This study used data from the UK Longitudinal Household Survey: Understanding Society (USoc), a nationally representative study that has interviewed all household members annually since 2009 . This study used data from waves 1-10, which includes data from 2009 to 2019. The sample has been proportionately stratified and geographically clustered to identify the primary sampling units; more detail on sampling, weighting, and data collection for USoc is available [ ]. This study used data from the youth self-completion questionnaire that was given to adolescents aged 10-15. Youth participation required the interviewer to ask the parent or guardian for their verbal consent and then to ask the young person for their consent [ ]. A previous study found that 74% (4899) of the invited 6627 adolescents participated in the youth panel [ ].
Mental Health Problems
The primary outcome of the analysis was the Strengths and Difficulties Questionnaire (SDQ), a measure of children and young people’s mental health problems at the ages of 14-15 years . The SDQ is a validated instrument that screens for emotional and behavioral problems in children and adolescents aged 3-16 years [ ]. The SDQ is comprised of 25 items. Of these, 20 items covering hyperactivity or inattention, emotional symptoms, conduct problems, and peer relationship problems are summed to create a total difficulty score that ranges from 0 to 40. Higher scores on the total difficulties score indicate poorer mental health. SDQ total difficulties scores of 20 or above indicate a clinically-relevant risk of mental health problems [ ].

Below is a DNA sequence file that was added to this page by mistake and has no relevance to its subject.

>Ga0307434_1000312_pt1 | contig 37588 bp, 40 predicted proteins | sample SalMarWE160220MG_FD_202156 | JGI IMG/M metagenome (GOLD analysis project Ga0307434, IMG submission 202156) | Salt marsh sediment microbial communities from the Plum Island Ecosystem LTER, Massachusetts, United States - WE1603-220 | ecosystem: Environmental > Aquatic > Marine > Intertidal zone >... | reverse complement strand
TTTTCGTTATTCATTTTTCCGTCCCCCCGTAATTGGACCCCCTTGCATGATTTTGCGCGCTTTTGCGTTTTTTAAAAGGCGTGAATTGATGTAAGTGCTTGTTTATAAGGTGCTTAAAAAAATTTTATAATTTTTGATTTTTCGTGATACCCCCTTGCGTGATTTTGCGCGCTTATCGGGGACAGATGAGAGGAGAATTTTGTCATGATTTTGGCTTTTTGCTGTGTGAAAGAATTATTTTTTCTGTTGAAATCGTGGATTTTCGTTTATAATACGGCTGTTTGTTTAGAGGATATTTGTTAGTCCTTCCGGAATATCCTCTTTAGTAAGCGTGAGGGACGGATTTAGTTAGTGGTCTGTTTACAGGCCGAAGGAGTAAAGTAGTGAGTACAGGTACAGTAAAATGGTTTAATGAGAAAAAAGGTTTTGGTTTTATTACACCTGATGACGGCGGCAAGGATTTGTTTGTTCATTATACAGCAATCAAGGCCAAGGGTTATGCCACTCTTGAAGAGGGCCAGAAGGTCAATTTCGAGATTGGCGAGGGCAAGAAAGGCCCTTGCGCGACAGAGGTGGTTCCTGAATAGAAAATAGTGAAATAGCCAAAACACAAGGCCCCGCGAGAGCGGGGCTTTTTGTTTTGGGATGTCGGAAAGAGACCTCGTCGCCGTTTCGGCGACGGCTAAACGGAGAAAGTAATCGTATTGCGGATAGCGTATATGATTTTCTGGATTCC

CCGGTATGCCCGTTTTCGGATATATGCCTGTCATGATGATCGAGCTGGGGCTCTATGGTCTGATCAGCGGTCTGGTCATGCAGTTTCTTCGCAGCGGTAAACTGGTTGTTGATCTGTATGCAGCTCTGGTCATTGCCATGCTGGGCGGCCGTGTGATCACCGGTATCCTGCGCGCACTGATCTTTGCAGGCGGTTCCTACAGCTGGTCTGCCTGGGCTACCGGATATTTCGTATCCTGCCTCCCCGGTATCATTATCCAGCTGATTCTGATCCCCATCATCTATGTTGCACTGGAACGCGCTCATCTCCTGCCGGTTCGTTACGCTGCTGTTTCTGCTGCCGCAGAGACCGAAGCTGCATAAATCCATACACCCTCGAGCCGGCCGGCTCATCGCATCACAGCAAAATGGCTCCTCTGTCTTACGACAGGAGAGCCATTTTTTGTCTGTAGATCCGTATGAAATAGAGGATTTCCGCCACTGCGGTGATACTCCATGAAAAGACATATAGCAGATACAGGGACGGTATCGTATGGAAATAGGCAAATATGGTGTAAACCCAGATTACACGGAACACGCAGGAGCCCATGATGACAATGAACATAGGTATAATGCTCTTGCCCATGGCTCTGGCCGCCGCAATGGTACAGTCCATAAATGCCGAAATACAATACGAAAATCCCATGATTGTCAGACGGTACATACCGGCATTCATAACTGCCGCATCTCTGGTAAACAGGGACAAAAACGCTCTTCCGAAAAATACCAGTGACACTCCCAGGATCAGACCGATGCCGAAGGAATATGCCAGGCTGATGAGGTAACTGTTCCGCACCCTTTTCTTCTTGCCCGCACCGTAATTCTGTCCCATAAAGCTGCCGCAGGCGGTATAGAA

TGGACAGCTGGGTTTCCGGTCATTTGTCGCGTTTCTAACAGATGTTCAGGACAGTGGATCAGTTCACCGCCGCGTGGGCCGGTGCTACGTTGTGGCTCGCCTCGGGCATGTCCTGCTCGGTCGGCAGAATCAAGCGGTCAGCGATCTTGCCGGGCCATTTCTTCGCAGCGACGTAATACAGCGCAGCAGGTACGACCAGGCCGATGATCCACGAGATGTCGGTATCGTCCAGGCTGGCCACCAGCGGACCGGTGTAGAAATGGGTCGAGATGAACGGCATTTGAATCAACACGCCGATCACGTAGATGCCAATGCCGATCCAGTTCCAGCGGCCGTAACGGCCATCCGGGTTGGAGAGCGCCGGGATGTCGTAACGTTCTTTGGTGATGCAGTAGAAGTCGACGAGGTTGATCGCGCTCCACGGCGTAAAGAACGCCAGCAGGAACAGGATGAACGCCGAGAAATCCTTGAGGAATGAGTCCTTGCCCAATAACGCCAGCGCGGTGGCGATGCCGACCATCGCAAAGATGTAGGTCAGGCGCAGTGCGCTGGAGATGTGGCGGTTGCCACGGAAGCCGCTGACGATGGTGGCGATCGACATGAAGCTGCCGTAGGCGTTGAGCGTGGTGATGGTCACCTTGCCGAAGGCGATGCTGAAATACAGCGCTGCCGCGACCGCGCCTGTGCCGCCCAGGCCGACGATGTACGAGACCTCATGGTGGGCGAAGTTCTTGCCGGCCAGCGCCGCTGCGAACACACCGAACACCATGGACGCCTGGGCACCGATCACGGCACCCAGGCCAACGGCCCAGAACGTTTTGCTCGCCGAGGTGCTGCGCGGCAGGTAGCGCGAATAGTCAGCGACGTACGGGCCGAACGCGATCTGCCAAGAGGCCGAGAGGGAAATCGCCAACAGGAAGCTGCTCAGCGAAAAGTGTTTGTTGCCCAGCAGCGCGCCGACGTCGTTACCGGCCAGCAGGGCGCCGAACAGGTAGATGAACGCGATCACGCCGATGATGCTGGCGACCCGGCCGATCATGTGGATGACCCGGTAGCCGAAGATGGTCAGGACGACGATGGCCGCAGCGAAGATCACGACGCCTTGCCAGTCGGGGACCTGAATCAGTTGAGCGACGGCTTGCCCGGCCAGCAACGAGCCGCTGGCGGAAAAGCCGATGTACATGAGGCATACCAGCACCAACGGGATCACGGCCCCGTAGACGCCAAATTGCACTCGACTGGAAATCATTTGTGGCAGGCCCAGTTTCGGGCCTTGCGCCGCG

Social Media Use
Social media use was measured by 2 questions: “Do you belong to a social website such as Bebo, Facebook, or Myspace?” and “How many hours do you spend chatting or interacting with friends through a social website like that on a normal school day?” If they responded “No” to the first question, they were coded as spending no time on social media. For all those who responded “Yes” their responses to the second question were used. Responses to the latter question were scored on a 5-point scale ranging from “none” to “7 or more hours.” Given this measure refers to active use of social media, for example, chatting and interacting with friends, this measure shall be referred to as active social media use.
Mediators—Self-esteem and Peer Connectedness
Self-esteem was measured using 8 questions that were measured every other wave from wave 2. The questions were: “I feel I have a number of good qualities”; “I don't have much to be proud of”; “I certainly feel useless at times”; “I am as able as most people”; “I am a likable person”; “I can usually solve my own problems”; “I am inclined to feel I am a failure”; “At times I feel I am no good at all.” These were rated on a scale from 1 to 4, with 4 being “strongly agree” and 1 being “strongly disagree.” A total mean self-esteem score was comprised of the average score across the 8 questions; some items were reverse-coded so that higher scores equated to higher self-esteem.
Peer connectedness was assessed using the following questions, which were asked at every wave: “How many close friends do you have?” and “How do you feel about your friends?” The latter question was rated on a scale from 1 to 7, with 7 being not always happy and 1 being completely happy; this was recoded so that 7 was completely happy and 1 not always happy.